Then there was the Boss 302 and the Boss 429. The Boss 429 was built specifically to homologate the 429 engine for use in NASCAR racing. Comparatively, the Boss 302 was meant to homologate Ford's Trans-Am racers for competition. The Boss 302 was the track racer available for the street, and it did well in both environments.

Boss 302s didn't have scoops on the rear fenders for better airflow.

1970 brought some design changes. Fewer headlights, different decals, and smoother lines were added, but otherwise nothing was new. The Mach 1, Boss 302 and Boss 429 were all kept in the lineup.

Mach 1's lost their graphics in favor of a fancy side panel along the bottom of the car.

From 1971 to 1973, the Mustang got big. A major visual overhaul was made, and the Boss 302 and Boss 429 were decommissioned. A Boss 351 was offered in 1971 only, then also killed. The Shelby models were also removed form the lineup. The Mach 1 survived, and served as the only real performance option in the Mustang fleet.

More decals. It was 1971 after all.

Then there was the OPEC crisis. The Mustang became the Mustang II, and for sympathy's sake we won't linger on that part of the Mustang's history. It's better that way.

Many believed that the Mustang was dead, but Ford had plans that said otherwise. In 1979 the Mustang was all-new. It was smaller and lighter then the muscle-era monsters of the late sixties, sharing more traits with the original model in terms of size and performance. It's now known affectionately as the fox-body generation.

An attractive car, in a very 80's kind of way.

The highlight of the fox-body Mustangs was certainly the 5.0 model. A hit at the time, it was such a good setup that even today the 5.0 engine is swapped into everything from Volvo wagons to Mazda Miatas. Ford was back in the game.

They called it the 5.0 because Mach 5 was taken. Kidding, kidding. 
Eventually the Mustang needed to be updated and redesigned, and in 1994 Ford did exactly that. The new design was bigger and better, and harked back to the muscle Mustangs with a modern touch to stay competitive. It was a potent car, and offered respectable performance for a respectable price.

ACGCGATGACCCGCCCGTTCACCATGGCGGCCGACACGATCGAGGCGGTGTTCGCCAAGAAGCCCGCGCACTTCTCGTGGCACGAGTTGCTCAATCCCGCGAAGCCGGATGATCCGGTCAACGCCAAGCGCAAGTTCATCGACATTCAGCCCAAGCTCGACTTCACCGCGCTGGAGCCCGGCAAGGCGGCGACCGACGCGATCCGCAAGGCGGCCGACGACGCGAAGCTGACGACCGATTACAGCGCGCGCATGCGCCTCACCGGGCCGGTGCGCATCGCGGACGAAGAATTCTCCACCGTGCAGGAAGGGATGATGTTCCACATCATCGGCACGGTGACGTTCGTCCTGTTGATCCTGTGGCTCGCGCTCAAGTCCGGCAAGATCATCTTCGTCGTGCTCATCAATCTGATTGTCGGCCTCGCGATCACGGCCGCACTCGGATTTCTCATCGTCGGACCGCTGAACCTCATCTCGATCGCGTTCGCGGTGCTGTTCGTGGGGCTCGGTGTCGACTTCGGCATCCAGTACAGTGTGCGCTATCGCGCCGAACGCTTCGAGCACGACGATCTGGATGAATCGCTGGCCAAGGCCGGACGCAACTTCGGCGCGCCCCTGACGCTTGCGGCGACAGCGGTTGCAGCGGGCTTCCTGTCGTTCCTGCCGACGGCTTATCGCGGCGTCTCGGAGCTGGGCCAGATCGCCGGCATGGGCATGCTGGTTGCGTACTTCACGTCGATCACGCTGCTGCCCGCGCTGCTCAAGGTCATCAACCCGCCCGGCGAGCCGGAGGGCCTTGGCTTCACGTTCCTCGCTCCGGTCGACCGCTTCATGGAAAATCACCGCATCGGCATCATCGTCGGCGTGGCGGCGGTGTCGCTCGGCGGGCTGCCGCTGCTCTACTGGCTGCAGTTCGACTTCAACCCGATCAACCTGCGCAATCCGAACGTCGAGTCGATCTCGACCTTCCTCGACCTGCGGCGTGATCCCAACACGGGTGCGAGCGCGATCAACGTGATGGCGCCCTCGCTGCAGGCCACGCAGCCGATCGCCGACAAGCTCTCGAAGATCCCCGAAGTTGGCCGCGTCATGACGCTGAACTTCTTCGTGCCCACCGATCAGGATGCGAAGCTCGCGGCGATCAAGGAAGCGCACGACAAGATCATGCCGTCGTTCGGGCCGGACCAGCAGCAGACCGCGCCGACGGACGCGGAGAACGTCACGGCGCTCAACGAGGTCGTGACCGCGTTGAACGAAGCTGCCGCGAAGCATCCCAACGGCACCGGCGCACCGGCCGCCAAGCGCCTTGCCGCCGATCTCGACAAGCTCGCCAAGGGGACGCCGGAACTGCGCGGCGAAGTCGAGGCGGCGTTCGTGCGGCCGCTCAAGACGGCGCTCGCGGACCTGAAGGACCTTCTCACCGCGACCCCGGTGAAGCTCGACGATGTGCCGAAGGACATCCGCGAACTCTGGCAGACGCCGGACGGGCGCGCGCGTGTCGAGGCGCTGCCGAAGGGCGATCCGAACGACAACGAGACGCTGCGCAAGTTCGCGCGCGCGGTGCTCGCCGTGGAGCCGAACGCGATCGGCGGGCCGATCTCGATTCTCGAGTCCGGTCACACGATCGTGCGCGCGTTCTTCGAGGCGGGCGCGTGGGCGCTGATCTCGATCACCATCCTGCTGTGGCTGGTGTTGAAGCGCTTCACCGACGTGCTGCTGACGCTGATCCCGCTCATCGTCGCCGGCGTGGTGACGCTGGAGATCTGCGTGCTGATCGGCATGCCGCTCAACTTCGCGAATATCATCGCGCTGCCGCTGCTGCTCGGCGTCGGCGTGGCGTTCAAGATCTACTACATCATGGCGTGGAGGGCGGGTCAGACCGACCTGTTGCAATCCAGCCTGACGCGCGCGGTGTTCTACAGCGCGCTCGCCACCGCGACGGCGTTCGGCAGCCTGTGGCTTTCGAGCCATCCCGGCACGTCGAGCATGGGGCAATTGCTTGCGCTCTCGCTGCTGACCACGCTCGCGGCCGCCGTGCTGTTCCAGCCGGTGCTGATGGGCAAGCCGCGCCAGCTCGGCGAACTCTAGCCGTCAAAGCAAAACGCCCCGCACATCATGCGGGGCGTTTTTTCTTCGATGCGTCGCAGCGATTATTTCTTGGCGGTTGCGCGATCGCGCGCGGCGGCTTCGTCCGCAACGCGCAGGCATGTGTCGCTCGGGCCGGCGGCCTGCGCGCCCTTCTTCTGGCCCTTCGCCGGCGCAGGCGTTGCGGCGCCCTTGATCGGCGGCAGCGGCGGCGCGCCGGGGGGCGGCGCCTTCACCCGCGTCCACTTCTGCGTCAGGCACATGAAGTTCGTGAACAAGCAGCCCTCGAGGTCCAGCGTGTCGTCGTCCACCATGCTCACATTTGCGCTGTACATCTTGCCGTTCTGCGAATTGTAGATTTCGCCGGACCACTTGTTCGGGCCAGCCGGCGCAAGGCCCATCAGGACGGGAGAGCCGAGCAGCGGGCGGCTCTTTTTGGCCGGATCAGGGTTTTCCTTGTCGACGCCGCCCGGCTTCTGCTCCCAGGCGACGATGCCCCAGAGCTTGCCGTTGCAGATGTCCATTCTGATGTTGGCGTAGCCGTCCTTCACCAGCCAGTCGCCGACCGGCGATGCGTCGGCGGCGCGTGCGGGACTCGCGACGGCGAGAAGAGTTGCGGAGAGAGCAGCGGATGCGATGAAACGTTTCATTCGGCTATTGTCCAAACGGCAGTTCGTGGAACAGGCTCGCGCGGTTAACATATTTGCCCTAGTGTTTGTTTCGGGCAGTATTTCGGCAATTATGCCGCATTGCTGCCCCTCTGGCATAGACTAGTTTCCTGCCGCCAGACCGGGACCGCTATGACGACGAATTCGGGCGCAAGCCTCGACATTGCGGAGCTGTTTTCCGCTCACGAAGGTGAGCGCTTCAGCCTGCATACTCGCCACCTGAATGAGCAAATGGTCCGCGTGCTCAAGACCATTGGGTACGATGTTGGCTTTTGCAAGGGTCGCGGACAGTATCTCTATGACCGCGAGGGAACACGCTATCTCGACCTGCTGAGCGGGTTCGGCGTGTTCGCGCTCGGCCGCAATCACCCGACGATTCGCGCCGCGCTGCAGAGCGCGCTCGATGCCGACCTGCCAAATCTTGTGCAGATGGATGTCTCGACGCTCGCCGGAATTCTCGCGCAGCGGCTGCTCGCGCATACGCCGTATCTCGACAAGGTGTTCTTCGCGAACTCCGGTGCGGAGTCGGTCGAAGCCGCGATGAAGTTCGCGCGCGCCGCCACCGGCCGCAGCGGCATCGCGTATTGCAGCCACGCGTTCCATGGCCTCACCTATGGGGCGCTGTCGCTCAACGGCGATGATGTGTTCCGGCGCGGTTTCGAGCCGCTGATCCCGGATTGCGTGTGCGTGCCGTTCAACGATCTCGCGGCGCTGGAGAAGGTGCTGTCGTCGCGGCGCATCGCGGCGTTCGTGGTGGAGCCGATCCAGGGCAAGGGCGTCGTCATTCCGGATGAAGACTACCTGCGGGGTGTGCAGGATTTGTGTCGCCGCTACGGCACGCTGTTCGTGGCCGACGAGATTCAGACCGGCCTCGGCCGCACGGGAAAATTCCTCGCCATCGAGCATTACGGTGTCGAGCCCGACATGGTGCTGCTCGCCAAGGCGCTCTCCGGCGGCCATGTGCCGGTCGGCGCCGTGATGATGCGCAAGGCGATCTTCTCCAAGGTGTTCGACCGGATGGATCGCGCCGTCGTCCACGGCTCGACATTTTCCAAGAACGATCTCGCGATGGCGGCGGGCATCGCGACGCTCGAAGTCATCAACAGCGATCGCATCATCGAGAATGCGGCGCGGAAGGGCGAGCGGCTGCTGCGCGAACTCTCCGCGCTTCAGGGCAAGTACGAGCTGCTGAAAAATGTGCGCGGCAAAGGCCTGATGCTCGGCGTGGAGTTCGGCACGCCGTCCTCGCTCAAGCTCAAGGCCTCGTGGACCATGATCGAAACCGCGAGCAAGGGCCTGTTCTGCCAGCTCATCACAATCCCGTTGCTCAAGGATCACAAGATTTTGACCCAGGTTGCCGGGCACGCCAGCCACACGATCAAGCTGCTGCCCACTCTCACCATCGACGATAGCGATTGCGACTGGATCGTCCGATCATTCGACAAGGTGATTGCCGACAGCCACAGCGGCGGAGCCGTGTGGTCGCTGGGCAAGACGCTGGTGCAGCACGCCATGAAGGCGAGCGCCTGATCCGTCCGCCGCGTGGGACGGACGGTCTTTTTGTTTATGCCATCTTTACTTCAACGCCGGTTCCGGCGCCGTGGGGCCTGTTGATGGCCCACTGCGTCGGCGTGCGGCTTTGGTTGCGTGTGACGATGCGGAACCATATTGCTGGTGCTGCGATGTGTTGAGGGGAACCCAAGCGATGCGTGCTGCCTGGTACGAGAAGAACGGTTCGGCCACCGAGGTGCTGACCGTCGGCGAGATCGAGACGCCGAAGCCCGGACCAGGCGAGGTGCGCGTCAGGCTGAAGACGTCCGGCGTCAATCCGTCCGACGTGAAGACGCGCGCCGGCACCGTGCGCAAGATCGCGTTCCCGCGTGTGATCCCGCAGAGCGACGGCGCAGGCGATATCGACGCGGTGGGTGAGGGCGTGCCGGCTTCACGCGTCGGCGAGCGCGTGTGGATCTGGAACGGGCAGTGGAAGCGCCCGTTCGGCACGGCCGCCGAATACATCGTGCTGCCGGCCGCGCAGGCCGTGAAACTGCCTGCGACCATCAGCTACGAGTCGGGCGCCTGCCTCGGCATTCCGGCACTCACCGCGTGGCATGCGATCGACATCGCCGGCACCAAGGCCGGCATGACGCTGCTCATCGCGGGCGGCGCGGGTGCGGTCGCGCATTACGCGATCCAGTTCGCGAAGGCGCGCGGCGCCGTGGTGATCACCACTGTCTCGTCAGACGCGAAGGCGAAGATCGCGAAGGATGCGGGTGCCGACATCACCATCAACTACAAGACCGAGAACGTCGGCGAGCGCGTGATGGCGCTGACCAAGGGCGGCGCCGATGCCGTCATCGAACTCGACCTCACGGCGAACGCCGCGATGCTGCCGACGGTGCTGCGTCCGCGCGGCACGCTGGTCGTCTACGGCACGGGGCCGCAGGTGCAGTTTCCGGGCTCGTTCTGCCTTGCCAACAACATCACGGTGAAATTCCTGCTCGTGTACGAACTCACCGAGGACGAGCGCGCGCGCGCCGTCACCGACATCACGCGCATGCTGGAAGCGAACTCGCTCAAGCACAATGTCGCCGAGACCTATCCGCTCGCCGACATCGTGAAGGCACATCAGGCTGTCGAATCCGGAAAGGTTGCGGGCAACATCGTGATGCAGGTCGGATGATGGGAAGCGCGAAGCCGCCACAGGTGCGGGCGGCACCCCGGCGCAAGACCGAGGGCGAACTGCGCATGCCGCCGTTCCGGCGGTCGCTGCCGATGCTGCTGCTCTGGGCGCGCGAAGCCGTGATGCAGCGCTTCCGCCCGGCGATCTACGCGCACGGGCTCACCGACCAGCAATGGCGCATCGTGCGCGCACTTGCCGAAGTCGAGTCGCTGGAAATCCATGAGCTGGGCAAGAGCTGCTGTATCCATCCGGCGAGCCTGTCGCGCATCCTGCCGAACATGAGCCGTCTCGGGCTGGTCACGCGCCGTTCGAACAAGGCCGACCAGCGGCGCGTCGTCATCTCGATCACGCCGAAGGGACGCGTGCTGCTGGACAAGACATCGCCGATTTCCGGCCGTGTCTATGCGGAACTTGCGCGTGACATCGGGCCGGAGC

Thankfully Ford also made it not a hatchback.

Another redesign came in 1999. It was sharper, more aggressive and overall very imposing. It was still a cheap way to get great performance, and it continued to pull in plenty of buyers.

For obvious reasons.

Ford also offered an SVT variant during the 1990's. The SVT, or Special Vehicles Team, variant was called the Mustang SVT Cobra. It was a high performance and limited production model that turned the already sporty car into a monster of a machine. This was the adrenaline junkie's muscle car of choice.

Cobra badges tripled the SVT's testosterone levels.

For 2005, the Mustang received another major transformation. Ford went all-out retro this time, and wound up with one of the most successful Mustangs ever. Borrowing design features from the Mustang's greatest hits, the new car was a blowout victory for Ford. The V8-powered GT was the hot ticket, but the base model car's V6 wasn't exactly a bad alternative.

The grille is a direct tribute to the 1969 model.

Furthermore, the Shelby GT500 returned in 2007, and the California Special and Bullitt models in 2008. The Mustang had made a full recovery, and was back on top.

The GT500: beauty AND beast.

2010 saw a slight revision of the car's design, as it became smoother and a little bit more modern. The GT, GT California Special and Shelby GT500 remained available, and in 2012 the Boss 302 made a triumphant return. Rave reviews and terrific sales have propelled the Mustang up to the present day.

Simply irresistible.

And now, we're approaching the Mustang's 50th anniversary. 50 years of consistent production is a big feat, and to celebrate Ford is preparing to unveil the next generation Mustang. That's all well and good, but it's important that they don't forget the Mustang's roots. It's come a long way through plenty of ups and downs, but it's never left. And with any luck, it won't be leaving any time soon.